Four ministers of religion met while studying at the Chaplain School at Harvard University during the Second World War while millions of their fellow Americans were also serving in the armed forces and in industries associated with the national effort to defeat Nazi Germany and Hirohito’s militarized Japan. Good friends, Presbyterian minister Clarke Poling, Rabbi Alexander Goode, Methodist preacher George Fox, and Catholic Fr John Washington, were all to play a singular role in the conflict that involved not only millions of Americans but the rest of humanity.
The four friends boarded the transport ship USAT Dorchester in January 1943. It was during that month that a number of signal events occurred during the worldwide conflict. For example: Jewish patriots rose up for the first time against German Nazi occupiers in Warsaw, using whatever daring, stealth, and weapons they had at hand to fight off their oppressors; German Fieldmarshal Friedrich Paulus surrendered to Soviet Russian forces, putting an end to the disastrous Battle of Stalingrad; the Casablanca Conference draws to a close in which President Franklin Roosevelt, Prime Minister Winston Churchill, and General Charles de Gaulle, issued a declaration demanding unconditional surrender on the part of the Axis.
It was on February 3, 1943 that a German submarine, U-223, launched a torpedo at the Dorchester shortly after midnight. Within seconds chaos ensued onboard the hapless vessel as hundreds of men sought to reach lifejackets and lifeboats. The four chaplains organized a safe evacuation while calming the terrified men. When there were no more lifejackets to be had, the four chaplains gave up their own.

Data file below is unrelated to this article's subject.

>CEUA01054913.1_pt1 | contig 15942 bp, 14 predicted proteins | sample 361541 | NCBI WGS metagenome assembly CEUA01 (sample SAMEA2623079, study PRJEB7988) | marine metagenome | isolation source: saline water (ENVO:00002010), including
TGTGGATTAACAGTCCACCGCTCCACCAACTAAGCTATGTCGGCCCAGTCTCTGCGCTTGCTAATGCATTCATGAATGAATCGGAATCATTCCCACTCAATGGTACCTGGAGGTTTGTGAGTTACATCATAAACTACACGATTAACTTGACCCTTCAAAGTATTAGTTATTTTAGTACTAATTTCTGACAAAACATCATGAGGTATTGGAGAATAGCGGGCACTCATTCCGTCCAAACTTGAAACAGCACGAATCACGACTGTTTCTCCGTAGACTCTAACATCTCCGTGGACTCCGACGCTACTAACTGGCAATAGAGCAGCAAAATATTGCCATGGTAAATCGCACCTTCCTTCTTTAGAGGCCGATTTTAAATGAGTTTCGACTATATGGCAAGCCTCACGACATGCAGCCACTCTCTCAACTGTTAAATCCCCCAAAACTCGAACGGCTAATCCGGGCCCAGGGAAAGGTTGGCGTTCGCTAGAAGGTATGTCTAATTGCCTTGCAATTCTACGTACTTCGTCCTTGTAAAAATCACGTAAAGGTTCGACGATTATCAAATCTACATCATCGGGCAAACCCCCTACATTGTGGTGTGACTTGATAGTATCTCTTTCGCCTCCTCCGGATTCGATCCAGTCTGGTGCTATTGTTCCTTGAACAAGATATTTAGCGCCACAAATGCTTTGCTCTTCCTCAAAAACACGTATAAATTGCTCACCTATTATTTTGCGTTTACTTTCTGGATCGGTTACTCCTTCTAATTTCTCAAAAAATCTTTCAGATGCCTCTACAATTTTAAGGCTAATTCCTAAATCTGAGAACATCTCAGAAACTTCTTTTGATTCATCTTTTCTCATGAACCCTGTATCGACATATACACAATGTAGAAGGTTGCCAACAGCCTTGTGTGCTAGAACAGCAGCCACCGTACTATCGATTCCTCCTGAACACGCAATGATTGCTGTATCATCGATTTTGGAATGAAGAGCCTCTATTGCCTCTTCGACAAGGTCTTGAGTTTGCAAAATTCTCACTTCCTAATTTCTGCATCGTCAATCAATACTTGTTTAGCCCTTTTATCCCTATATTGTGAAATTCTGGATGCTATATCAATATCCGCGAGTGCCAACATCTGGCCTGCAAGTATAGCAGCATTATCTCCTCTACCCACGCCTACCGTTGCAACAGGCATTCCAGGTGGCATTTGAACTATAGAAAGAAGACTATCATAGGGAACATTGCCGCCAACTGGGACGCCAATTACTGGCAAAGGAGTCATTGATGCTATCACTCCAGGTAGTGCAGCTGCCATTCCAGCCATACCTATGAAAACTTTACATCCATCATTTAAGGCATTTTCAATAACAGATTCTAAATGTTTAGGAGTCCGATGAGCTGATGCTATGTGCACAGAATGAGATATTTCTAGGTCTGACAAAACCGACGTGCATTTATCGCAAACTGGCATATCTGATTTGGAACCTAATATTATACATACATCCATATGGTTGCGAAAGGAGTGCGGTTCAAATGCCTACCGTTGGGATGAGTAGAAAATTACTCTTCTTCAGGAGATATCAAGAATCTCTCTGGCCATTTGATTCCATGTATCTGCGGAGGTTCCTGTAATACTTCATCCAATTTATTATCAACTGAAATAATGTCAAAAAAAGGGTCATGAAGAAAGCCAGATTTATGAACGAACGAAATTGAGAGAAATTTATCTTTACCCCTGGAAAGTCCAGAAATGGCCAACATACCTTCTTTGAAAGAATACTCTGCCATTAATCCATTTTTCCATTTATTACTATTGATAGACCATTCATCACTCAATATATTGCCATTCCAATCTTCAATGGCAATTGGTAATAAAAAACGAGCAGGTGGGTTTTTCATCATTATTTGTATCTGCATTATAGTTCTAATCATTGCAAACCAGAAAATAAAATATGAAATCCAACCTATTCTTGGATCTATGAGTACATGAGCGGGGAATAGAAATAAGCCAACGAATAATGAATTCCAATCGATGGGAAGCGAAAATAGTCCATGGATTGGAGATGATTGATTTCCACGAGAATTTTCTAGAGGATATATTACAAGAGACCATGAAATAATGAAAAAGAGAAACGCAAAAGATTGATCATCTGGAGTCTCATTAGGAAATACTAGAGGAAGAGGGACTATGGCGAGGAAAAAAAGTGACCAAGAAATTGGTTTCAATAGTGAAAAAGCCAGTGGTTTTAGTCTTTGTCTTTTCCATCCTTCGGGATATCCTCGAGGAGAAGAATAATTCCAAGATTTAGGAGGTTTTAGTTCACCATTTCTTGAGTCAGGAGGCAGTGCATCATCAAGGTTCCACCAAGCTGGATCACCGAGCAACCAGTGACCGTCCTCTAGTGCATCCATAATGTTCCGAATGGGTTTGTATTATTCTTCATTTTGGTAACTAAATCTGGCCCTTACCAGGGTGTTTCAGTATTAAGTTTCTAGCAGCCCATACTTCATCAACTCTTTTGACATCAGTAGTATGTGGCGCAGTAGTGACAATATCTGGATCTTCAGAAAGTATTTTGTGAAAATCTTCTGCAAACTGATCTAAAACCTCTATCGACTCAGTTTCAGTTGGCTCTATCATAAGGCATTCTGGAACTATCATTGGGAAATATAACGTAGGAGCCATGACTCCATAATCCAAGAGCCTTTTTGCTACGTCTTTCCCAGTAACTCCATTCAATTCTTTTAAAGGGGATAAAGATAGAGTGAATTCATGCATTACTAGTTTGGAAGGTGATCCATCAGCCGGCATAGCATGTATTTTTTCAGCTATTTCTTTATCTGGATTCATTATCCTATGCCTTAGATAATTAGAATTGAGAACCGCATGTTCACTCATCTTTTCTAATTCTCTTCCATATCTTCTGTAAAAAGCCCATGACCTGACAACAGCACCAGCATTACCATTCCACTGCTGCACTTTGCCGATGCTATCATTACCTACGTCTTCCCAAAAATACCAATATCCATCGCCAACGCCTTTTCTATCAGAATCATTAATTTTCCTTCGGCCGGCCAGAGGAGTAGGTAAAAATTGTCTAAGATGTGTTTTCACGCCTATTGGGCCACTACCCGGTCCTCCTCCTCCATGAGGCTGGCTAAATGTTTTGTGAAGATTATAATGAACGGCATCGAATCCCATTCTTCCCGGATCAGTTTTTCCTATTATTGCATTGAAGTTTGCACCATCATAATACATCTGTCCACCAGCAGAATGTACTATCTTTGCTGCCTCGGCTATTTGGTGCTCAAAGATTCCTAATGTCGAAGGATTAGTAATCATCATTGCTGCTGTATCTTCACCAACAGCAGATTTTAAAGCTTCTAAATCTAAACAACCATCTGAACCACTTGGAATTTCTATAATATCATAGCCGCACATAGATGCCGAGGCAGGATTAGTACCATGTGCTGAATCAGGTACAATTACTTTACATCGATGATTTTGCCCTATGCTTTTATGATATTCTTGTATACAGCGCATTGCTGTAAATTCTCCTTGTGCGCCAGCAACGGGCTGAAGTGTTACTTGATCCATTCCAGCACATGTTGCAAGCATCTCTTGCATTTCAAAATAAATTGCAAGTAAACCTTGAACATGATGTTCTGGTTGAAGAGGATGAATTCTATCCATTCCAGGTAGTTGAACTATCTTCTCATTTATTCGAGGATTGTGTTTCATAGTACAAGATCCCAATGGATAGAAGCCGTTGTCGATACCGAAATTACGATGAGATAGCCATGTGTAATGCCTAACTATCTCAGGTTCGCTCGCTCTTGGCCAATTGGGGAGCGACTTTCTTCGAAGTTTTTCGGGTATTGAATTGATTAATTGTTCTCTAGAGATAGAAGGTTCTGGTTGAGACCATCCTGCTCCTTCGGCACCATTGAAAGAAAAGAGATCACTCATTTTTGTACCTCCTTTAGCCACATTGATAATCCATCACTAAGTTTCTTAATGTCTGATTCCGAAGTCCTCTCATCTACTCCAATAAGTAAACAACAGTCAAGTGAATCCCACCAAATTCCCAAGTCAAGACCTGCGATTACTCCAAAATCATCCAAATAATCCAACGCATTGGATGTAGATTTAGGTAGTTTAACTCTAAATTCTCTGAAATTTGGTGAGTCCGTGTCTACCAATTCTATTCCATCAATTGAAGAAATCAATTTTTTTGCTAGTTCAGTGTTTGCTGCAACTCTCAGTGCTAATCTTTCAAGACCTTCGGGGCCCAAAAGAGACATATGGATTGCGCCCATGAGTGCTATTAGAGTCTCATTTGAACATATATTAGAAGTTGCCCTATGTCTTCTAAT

The Dorchester had only enough lifeboats to aid just one quarter of the passengers on board. When officers offered room onboard the lifeboats to the chaplains, they refused to abandon the ship and their fellow men.
When survivors of the disaster rowed away from the wreck, they spotted the four chaplains together on the deck of the doomed ship. Standing together, linked arm-to-arm, the chaplains allegedly sang “Nearer my God to thee” as they prayed for the souls of their fellow men. Survivors said that they heard prayers said in Latin and Hebrew coming from the chaplains. Before dawn, the ship had disappeared along with the four chaplains and almost 700 men. On that fateful night, only 230 men survived the torpedo attack. Hundreds of bodies were found in the morning bobbing in lifejackets in the waves.
Later, the four chaplains were awarded posthumously the Purple Heart and Distinguished Service Cross decorations. During the Reagan administration in 1988, Congress declared February 3 ‘Four Chaplains Day. Since then, the Episcopal Church of the USA honors all four men annually on that day. Since the stringent requirements for issuing the Medal of Honor to the chaplains could not be altered, Congress in 1960 created the Four Chaplains’ Medal to honor their example.